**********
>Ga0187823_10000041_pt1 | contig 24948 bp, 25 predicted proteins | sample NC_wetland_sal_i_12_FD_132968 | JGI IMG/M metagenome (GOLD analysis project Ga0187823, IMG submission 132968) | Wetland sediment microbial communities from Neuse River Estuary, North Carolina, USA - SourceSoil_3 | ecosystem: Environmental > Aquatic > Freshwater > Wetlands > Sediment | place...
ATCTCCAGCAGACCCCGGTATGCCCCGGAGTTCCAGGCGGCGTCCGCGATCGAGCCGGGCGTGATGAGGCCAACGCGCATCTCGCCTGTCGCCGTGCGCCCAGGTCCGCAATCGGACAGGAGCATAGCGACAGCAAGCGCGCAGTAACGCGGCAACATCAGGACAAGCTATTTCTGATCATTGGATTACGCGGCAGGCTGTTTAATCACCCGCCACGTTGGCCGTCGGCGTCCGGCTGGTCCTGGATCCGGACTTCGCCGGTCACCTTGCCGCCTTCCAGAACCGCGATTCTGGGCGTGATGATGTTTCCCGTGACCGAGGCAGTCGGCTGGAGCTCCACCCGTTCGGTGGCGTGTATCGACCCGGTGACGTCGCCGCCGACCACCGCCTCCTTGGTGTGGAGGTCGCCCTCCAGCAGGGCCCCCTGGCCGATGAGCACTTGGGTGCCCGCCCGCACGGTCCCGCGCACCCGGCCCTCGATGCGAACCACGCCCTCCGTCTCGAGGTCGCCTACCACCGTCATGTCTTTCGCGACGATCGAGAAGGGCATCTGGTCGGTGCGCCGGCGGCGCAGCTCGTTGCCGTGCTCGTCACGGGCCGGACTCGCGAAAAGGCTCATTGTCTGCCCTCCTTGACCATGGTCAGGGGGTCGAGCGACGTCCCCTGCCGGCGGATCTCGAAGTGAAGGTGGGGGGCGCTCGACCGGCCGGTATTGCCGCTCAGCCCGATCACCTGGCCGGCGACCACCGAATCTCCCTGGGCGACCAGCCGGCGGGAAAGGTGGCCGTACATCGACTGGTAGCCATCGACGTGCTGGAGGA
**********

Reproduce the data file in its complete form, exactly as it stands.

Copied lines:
>Ga0187823_10000041_pt1 | contig 24948 bp, 25 predicted proteins | sample NC_wetland_sal_i_12_FD_132968 | JGI IMG/M metagenome (GOLD analysis project Ga0187823, IMG submission 132968) | Wetland sediment microbial communities from Neuse River Estuary, North Carolina, USA - SourceSoil_3 | ecosystem: Environmental > Aquatic > Freshwater > Wetlands > Sediment | place...
ATCTCCAGCAGACCCCGGTATGCCCCGGAGTTCCAGGCGGCGTCCGCGATCGAGCCGGGCGTGATGAGGCCAACGCGCATCTCGCCTGTCGCCGTGCGCCCAGGTCCGCAATCGGACAGGAGCATAGCGACAGCAAGCGCGCAGTAACGCGGCAACATCAGGACAAGCTATTTCTGATCATTGGATTACGCGGCAGGCTGTTTAATCACCCGCCACGTTGGCCGTCGGCGTCCGGCTGGTCCTGGATCCGGACTTCGCCGGTCACCTTGCCGCCTTCCAGAACCGCGATTCTGGGCGTGATGATGTTTCCCGTGACCGAGGCAGTCGGCTGGAGCTCCACCCGTTCGGTGGCGTGTATCGACCCGGTGACGTCGCCGCCGACCACCGCCTCCTTGGTGTGGAGGTCGCCCTCCAGCAGGGCCCCCTGGCCGATGAGCACTTGGGTGCCCGCCCGCACGGTCCCGCGCACCCGGCCCTCGATGCGAACCACGCCCTCCGTCTCGAGGTCGCCTACCACCGTCATGTCTTTCGCGACGATCGAGAAGGGCATCTGGTCGGTGCGCCGGCGGCGCAGCTCGTTGCCGTGCTCGTCACGGGCCGGACTCGCGAAAAGGCTCATTGTCTGCCCTCCTTGACCATGGTCAGGGGGTCGAGCGACGTCCCCTGCCGGCGGATCTCGAAGTGAAGGTGGGGGGCGCTCGACCGGCCGGTATTGCCGCTCAGCCCGATCACCTGGCCGGCGACCACCGAATCTCCCTGGGCGACCAGCCGGCGGGAAAGGTGGCCGTACATCGACTGGTAGCCATCGACGTGCTGGAGGA